Environment | Law

10th Circuit enforces hard 90-day deadline in lawsuit against DOI

A group of energy companies failed to sue the Interior Department within 90 days, the 10th Circuit Court of Appeals ruled on Wednesday.

On February 4, 2009, Secretary Ken Salazar announced he was withdrawing oil and gas leases on federal land in Utah. He wrote down his decision on February 6 and the Bureau of Land Management followed up with a letter to the high bidders of a public auction on February 12.

The energy companies sued exactly 90 days after the February 12 letter. But 10th Circuit said they were too late and should have sued within 90 days of Salazar's "final decision" on February 6.

"Thus, it is undisputed that the government communicated to the energy companies its position that February 6 was the date of the Secretary’s decision, and the companies acknowledged the possibility that the government’s position would hold sway," the 10th Circuit wrote in a per curiam decision.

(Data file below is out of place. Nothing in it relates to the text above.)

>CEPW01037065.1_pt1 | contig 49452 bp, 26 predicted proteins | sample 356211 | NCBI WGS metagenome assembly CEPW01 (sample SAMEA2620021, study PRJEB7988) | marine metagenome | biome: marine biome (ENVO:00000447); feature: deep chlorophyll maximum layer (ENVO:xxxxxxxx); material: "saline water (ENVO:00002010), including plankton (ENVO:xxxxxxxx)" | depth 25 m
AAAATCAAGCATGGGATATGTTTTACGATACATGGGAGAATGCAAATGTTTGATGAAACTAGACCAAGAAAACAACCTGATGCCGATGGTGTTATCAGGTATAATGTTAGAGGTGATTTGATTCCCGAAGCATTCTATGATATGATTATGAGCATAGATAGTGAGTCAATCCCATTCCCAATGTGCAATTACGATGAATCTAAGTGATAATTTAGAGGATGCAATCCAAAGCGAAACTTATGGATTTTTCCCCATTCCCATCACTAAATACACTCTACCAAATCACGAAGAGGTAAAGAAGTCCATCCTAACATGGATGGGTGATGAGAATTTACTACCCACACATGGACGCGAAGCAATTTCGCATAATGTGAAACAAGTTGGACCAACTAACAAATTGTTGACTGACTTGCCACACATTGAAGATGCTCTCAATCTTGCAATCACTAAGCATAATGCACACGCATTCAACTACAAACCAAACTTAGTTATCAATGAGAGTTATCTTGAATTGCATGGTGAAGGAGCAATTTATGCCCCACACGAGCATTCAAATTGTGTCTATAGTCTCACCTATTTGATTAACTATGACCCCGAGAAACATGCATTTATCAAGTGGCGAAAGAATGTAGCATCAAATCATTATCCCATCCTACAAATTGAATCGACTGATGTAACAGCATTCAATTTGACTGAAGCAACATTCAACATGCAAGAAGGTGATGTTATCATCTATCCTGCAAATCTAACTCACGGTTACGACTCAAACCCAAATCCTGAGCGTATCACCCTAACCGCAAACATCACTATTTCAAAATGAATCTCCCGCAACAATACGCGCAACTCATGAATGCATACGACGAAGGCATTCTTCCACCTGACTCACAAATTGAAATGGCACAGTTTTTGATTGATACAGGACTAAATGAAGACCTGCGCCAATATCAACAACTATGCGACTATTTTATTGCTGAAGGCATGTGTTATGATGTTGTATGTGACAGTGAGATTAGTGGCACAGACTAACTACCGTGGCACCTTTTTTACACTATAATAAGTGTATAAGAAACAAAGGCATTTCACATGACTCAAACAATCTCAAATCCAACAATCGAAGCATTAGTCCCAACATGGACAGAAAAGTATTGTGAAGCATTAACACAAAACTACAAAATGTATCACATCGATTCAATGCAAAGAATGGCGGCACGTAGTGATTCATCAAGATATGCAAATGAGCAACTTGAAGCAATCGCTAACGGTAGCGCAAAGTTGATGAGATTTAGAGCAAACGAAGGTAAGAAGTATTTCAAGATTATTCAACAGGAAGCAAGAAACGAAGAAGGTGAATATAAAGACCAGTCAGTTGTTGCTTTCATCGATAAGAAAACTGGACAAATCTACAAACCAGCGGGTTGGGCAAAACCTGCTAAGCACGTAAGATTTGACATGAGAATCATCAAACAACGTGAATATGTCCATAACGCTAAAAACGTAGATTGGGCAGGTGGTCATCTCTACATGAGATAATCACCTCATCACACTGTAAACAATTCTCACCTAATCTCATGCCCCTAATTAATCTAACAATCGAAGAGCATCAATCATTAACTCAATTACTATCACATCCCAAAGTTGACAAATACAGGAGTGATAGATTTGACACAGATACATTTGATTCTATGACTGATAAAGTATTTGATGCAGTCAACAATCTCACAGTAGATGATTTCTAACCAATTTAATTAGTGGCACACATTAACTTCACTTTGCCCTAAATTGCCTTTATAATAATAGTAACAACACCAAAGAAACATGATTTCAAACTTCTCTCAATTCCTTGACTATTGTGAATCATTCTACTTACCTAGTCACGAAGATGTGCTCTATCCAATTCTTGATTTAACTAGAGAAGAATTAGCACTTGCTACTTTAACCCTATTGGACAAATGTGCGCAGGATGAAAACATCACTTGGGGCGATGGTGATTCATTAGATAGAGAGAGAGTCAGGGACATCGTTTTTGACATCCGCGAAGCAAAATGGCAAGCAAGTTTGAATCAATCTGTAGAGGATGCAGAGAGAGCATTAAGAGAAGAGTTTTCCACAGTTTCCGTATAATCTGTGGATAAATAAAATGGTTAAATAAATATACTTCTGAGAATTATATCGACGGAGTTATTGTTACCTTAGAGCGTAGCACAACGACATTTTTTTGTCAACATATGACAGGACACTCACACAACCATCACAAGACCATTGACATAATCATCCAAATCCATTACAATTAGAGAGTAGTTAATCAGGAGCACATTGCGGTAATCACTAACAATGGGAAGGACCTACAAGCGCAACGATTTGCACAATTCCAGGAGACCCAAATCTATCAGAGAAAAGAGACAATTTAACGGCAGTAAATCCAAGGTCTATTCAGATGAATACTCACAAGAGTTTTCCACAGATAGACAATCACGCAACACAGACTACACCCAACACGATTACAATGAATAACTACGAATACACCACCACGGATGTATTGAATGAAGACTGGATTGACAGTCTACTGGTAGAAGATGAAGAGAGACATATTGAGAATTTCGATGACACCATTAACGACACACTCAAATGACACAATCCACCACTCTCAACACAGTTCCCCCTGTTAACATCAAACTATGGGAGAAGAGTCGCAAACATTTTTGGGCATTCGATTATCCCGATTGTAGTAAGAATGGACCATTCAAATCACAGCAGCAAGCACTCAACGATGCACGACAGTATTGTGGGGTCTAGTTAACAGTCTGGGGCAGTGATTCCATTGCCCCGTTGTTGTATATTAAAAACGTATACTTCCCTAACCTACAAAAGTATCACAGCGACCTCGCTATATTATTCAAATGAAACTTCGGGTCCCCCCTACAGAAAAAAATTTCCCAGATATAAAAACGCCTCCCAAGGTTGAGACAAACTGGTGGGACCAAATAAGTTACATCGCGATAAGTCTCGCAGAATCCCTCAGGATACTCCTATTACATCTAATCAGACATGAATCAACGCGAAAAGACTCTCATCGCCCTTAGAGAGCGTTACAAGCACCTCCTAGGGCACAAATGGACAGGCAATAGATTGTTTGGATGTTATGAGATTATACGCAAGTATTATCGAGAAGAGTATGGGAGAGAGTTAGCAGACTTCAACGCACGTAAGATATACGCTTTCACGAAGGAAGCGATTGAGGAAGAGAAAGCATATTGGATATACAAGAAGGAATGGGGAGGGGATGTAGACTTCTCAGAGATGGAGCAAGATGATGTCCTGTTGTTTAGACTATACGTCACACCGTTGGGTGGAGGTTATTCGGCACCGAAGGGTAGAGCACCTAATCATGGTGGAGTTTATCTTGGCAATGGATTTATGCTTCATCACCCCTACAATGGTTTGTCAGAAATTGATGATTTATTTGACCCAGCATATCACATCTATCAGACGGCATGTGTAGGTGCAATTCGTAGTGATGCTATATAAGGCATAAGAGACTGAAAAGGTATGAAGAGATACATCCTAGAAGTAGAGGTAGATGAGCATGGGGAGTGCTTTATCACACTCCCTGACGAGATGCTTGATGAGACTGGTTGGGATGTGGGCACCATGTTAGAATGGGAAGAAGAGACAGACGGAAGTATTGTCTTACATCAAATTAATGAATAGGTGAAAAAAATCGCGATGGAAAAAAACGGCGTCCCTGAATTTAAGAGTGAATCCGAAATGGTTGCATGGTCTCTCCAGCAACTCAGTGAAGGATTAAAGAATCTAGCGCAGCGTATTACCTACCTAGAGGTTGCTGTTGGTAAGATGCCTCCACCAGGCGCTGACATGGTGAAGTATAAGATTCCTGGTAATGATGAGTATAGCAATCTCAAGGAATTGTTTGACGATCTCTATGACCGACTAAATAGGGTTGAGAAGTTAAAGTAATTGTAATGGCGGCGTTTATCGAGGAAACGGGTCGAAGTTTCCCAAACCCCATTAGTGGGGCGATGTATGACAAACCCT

"Despite this knowledge, the energy companies gambled. They filed suit exactly 90 days after February 12, risking their claims on the court’s acceptance of their limitations theory," the court added. The 90-day deadline is found in the Mineral Leasing Act.

The vote to dismiss the lawsuit as time-barred was 2-1. However, there was significant discussion of the Administrative Procedure Act, which was at issue in the U.S. Supreme Court decision in Salazar v. Patchak.

In Patchak, the court allowed a lawsuit against DOI after a 30-day deadline in federal land-into-trust regulations. The court said the six-year statute of limitations in the APA applied instead.

Get the Story:
Appeals court rejects oil companies’ challenge to Utah lease withdrawals (The Salt Lake Tribune 9/6)
Appeals court upholds suspension of Utah oil-and-gas leases sold by Bush administration (AP 9/5)

10th Circuit Decision:
Impact Energy Resources v. Salazar (September 5, 2012)

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